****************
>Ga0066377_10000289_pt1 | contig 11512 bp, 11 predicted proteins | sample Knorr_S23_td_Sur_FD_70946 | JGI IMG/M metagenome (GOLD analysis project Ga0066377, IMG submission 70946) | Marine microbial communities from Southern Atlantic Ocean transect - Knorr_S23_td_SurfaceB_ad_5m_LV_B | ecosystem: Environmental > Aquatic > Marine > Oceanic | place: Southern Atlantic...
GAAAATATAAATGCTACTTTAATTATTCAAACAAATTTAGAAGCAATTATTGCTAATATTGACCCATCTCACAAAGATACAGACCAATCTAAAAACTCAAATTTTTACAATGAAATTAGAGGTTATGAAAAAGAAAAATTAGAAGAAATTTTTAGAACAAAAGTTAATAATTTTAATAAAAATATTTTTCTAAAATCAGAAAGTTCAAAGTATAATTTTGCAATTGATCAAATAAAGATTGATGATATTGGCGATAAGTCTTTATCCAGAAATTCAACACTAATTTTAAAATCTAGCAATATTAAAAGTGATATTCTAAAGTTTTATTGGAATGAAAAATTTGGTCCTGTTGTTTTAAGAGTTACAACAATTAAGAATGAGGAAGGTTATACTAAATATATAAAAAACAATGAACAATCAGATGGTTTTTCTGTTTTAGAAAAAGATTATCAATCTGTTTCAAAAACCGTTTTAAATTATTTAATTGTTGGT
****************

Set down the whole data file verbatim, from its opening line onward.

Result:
>Ga0066377_10000289_pt1 | contig 11512 bp, 11 predicted proteins | sample Knorr_S23_td_Sur_FD_70946 | JGI IMG/M metagenome (GOLD analysis project Ga0066377, IMG submission 70946) | Marine microbial communities from Southern Atlantic Ocean transect - Knorr_S23_td_SurfaceB_ad_5m_LV_B | ecosystem: Environmental > Aquatic > Marine > Oceanic | place: Southern Atlantic...
GAAAATATAAATGCTACTTTAATTATTCAAACAAATTTAGAAGCAATTATTGCTAATATTGACCCATCTCACAAAGATACAGACCAATCTAAAAACTCAAATTTTTACAATGAAATTAGAGGTTATGAAAAAGAAAAATTAGAAGAAATTTTTAGAACAAAAGTTAATAATTTTAATAAAAATATTTTTCTAAAATCAGAAAGTTCAAAGTATAATTTTGCAATTGATCAAATAAAGATTGATGATATTGGCGATAAGTCTTTATCCAGAAATTCAACACTAATTTTAAAATCTAGCAATATTAAAAGTGATATTCTAAAGTTTTATTGGAATGAAAAATTTGGTCCTGTTGTTTTAAGAGTTACAACAATTAAGAATGAGGAAGGTTATACTAAATATATAAAAAACAATGAACAATCAGATGGTTTTTCTGTTTTAGAAAAAGATTATCAATCTGTTTCAAAAACCGTTTTAAATTATTTAATTGTTGGT